What do we actually mean when we use the term ‘youth policy’? What should be the main elements of a youth policy – whether it is to be developed and implemented at the local, regional or national levels? Are there some common denominators of youth policy – any common indicators – of what a youth policy should include? This document presents 11 indicators for what should be seen as essential elements of a (national) youth policy. ’11 Indicators of a (National) Youth Policy’ should be perceived as a guiding tool for government officials in the youth field, as well as a lobbying instrument for youth NGOs advocating for a more proactive youth policy. However, it is important to stress that these indicators do not present a blueprint for what a youth policy should be. These are some elements that should be included in a national action plan on youth policy. In addition, each youth policy needs to address the specific realities of young people in its constituency. Young people – a resource, not a problem! Young people – a resource, not a problem! The indicators underline the importance of looking upon young people as a resource, as not as a problem that needs to be solved. A problem-oriented approach to youth policy is by nature captured in a short-term and ad-hoc perspective, because it will have a focus of trying to “extinguish fires” and solve problems whenever and wherever they appear. To the contrary, perceiving young people as a resource focuses on long-term solutions, identifying needs and developing policies in order to let young people realise their full potential as citizens and let society benefit the most from its intellectual capital. These indicators can also be used in evaluating current youth policies. However, more effort then needs to be put on finding ways of measuring the indicators. Without good standards of measurement, evaluation will not be feasible. This work has already been started by the Directorate for Youth and Sport in the Council of Europe (www.coe.int/youth). 1 This document is based on 11 indicators of a national youth policy that were presented by Mr. Peter LAURITZEN, Deputy Director of Youth and Sports Directorate of Council of Europe, at the launch of the national action plan for youth policy in Romania, in Snagov 21-24 June, 2001. The European Youth Forum has elaborated on the different points and takes the full responsibility of the content of this document. 0762-02 YWD The European Youth Forum is the platform for 91 international non-governmental youth organisations and national youth councils in Europe. Base in Brussels, the Youth Forum is the recognised partner of the Council of Europe and the institutions of the European Union in the youth field. Visit the Youth Forum at www.youthforum.org! INDICATOR 1: INDICATOR 1: Non-formal education.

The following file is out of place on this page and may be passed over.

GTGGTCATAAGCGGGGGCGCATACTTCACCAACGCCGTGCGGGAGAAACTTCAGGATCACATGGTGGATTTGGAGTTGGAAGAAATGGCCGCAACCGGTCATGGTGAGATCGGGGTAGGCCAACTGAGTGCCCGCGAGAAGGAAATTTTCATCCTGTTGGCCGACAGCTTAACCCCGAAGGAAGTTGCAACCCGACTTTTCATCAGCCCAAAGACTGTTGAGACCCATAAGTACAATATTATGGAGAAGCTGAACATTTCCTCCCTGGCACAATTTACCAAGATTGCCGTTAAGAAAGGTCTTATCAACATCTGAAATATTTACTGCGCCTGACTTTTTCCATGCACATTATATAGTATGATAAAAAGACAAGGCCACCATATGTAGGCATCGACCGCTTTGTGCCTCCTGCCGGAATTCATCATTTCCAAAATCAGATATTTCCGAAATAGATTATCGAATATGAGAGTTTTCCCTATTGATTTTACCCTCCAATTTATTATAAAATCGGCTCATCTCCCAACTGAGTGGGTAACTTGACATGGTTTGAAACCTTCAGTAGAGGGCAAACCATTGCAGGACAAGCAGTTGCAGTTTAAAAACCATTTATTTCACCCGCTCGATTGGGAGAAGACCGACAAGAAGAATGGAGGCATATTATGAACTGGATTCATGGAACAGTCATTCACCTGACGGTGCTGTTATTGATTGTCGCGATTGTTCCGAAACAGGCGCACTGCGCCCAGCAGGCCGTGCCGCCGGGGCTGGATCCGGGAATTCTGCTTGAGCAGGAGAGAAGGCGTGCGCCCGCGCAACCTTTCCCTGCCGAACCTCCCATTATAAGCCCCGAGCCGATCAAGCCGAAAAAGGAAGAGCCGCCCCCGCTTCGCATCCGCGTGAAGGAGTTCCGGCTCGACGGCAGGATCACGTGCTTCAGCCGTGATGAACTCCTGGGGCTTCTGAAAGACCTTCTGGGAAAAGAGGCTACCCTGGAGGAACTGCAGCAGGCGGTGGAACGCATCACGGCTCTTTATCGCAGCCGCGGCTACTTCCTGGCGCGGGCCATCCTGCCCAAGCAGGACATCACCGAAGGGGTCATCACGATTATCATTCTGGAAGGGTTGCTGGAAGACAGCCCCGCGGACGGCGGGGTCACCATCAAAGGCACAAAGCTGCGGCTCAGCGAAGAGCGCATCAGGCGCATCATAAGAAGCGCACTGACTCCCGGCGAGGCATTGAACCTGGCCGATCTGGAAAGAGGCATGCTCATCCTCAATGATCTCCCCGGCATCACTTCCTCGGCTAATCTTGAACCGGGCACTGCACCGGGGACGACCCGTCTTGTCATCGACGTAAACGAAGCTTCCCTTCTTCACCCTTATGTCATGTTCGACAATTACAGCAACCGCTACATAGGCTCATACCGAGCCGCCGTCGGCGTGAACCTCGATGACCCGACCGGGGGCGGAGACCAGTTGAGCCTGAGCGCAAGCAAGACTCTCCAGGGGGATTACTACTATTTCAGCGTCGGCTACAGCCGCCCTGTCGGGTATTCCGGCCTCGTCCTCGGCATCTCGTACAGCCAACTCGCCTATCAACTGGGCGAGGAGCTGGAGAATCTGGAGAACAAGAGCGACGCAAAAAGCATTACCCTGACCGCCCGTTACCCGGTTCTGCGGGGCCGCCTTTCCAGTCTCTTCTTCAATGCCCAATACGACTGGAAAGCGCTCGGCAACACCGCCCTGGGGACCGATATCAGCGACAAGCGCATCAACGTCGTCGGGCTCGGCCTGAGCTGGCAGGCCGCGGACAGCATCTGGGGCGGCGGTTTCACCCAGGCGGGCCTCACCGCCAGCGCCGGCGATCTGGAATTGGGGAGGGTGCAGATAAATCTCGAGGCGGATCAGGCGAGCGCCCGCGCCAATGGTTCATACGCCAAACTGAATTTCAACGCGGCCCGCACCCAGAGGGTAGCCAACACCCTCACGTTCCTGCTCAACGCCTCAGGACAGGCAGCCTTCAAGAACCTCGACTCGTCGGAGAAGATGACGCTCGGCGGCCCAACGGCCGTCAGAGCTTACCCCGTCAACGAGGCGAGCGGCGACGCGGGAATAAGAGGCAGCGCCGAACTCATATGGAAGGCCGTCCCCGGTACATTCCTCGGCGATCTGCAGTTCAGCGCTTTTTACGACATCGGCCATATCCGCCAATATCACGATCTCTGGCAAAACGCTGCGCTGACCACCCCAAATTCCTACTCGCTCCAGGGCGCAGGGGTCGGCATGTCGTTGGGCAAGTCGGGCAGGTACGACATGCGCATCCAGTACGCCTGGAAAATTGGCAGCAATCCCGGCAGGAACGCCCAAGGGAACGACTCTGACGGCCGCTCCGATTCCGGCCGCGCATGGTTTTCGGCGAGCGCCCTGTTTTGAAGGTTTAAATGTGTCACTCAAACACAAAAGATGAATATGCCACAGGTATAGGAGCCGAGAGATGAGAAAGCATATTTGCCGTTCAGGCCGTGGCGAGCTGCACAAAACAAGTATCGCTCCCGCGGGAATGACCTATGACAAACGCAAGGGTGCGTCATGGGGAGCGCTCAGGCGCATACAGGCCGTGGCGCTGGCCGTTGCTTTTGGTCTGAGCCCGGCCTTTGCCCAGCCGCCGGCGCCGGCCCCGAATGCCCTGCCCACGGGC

Non-formal education. While it is important to pay attention to the conditions for young people in the formal school system and at the universities through policies of formal education, the cornerstone for a ‘youth policy’ is its focus on how young people can become active citizens and positive contributors to society. This implies a much wider perspective, and an emphasis on non-formal education – education outside the formal school system. How can government policy encourage and promote an active learning process of young people outside the formal school system? Youth initiatives, youth clubs and non-governmental youth organisations, which are actively involving young people at all levels, and where young people themselves decide upon activities, play a central role in developing young people as active citizens in society. Governments should see it as an important task to promote the development of active and strong non-governmental youth sector, composed of democratic, open and inclusive youth associations that involve young people.
Youth training policy. The government should promote the development of good trainers in the youth sector, so that these trainers again can act as multipliers in raising awareness on diverse issues. These trainers can also better facilitate the development of the non-governmental structures in the youth field. A training policy is a prerequisite for better structuring the non-governmental sector.
Youth legislation. There needs to be a youth legislation that corresponds to the other dimensions of a proactive youth policy. Such legislation should acknowledge the involvement of young people and youth NGOs in policy decision-making, and make the legislative framework for an efficient government administration to work with youth issues.